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Biophys J. 2002 Oct;83(4):2190-201.

Pigment organization and energy transfer dynamics in isolated photosystem I (PSI) complexes from Arabidopsis thaliana depleted of the PSI-G, PSI-K, PSI-L, or PSI-N subunit.

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Department of Chemistry, University of Jyväskylä, Finland.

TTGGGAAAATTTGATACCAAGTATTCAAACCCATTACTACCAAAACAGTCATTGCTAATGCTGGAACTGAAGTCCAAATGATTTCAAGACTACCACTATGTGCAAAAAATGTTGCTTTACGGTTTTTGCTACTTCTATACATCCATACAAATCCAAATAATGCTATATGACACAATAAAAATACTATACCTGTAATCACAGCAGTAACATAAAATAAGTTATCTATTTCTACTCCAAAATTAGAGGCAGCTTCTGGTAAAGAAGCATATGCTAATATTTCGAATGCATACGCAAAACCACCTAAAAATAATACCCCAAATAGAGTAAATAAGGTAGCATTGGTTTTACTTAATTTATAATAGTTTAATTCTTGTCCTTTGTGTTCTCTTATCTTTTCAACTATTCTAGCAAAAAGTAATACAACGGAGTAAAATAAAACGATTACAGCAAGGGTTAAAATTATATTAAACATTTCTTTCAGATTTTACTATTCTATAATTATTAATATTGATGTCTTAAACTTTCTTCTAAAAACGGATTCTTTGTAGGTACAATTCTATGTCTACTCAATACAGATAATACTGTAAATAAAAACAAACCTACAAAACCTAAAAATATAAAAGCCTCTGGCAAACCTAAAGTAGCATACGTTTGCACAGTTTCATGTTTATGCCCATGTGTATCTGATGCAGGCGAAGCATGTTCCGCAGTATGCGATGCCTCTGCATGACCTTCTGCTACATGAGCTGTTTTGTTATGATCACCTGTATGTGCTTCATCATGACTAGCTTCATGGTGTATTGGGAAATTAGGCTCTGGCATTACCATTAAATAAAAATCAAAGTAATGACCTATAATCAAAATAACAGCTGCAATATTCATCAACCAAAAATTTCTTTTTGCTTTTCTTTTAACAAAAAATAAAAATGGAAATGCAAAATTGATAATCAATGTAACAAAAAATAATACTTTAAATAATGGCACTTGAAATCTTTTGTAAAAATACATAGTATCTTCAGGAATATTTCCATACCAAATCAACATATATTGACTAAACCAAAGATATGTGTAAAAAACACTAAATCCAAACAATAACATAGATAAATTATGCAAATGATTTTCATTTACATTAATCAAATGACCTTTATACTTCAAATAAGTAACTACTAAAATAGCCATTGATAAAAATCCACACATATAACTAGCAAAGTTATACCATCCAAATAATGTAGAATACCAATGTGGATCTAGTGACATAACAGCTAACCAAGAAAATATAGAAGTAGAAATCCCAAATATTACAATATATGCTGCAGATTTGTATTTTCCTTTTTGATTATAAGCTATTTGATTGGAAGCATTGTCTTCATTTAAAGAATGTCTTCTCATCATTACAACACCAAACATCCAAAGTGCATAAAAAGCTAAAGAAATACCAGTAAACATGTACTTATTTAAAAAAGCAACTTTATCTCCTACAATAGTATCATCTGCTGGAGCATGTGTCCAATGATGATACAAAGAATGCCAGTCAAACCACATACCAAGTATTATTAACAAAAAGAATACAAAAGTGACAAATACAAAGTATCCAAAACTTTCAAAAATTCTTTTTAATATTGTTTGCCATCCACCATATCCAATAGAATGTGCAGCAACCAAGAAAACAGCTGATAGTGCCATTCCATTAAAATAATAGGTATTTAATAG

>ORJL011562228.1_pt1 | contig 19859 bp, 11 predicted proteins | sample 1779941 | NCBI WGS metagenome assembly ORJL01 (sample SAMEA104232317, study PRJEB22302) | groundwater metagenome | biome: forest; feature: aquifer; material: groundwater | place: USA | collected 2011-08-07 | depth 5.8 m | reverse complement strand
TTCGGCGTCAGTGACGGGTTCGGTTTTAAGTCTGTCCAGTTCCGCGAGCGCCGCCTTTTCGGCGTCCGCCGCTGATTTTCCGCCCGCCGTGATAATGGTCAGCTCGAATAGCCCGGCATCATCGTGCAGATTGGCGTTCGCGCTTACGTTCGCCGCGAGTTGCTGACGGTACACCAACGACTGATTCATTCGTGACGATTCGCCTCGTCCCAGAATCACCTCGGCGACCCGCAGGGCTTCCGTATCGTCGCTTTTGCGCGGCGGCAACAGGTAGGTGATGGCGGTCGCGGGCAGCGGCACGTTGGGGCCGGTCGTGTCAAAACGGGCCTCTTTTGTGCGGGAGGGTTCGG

Green plant photosystem I (PSI) consists of at least 18 different protein subunits. The roles of some of these protein subunits are not well known, in particular those that do not occur in the well characterized PSI complexes from cyanobacteria. We investigated the spectroscopic properties and excited-state dynamics of isolated PSI-200 particles from wild-type and mutant Arabidopsis thaliana plants devoid of the PSI-G, PSI-K, PSI-L, or PSI-N subunit. Pigment analysis and a comparison of the 5 K absorption spectra of the various particles suggests that the PSI-L and PSI-H subunits together bind approximately five chlorophyll a molecules with absorption maxima near 688 and 667 nm, that the PSI-G subunit binds approximately two red-shifted beta-carotene molecules, that PSI-200 particles without PSI-K lack a part of the peripheral antenna, and that the PSI-N subunit does not bind pigments. Measurements of fluorescence decay kinetics at room temperature with picosecond time resolution revealed lifetimes of ~0.6, 5, 15, 50, 120, and 5000 ps in all particles. The 5- and 15-ps phases could, at least in part, be attributed to the excitation equilibration between bulk and red chlorophyll forms, though the 15-ps phase also contains a contribution from trapping by charge separation. The 50- and 120-ps phases predominantly reflect trapping by charge separation. We suggest that contributions from the core antenna dominate the 15-ps trapping phase, that those from the peripheral antenna proteins Lhca2 and Lhca3 dominate the 50-ps phase, and that those from Lhca1 and Lhca4 dominate the 120-ps phase. In the PSI-200 particles without PSI-K or PSI-G protein, more excitations are trapped in the 15-ps phase and less in 50- and 120-ps phases, which is in agreement with the notion that these subunits are involved in the interaction between the core and peripheral antenna proteins.

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